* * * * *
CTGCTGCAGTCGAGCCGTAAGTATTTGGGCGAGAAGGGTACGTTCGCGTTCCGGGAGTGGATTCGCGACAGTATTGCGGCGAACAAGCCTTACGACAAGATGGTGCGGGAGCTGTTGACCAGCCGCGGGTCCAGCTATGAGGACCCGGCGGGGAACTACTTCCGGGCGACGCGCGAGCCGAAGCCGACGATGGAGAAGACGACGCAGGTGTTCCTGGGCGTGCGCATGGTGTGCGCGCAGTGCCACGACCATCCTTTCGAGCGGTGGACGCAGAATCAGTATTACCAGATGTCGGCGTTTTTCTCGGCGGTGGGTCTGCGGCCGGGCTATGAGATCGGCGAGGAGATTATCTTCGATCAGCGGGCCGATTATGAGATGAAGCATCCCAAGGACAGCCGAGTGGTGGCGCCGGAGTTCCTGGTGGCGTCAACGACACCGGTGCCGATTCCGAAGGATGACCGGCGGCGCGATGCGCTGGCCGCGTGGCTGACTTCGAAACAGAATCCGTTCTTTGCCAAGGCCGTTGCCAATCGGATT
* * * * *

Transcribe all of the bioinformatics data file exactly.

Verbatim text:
CTGCTGCAGTCGAGCCGTAAGTATTTGGGCGAGAAGGGTACGTTCGCGTTCCGGGAGTGGATTCGCGACAGTATTGCGGCGAACAAGCCTTACGACAAGATGGTGCGGGAGCTGTTGACCAGCCGCGGGTCCAGCTATGAGGACCCGGCGGGGAACTACTTCCGGGCGACGCGCGAGCCGAAGCCGACGATGGAGAAGACGACGCAGGTGTTCCTGGGCGTGCGCATGGTGTGCGCGCAGTGCCACGACCATCCTTTCGAGCGGTGGACGCAGAATCAGTATTACCAGATGTCGGCGTTTTTCTCGGCGGTGGGTCTGCGGCCGGGCTATGAGATCGGCGAGGAGATTATCTTCGATCAGCGGGCCGATTATGAGATGAAGCATCCCAAGGACAGCCGAGTGGTGGCGCCGGAGTTCCTGGTGGCGTCAACGACACCGGTGCCGATTCCGAAGGATGACCGGCGGCGCGATGCGCTGGCCGCGTGGCTGACTTCGAAACAGAATCCGTTCTTTGCCAAGGCCGTTGCCAATCGGATT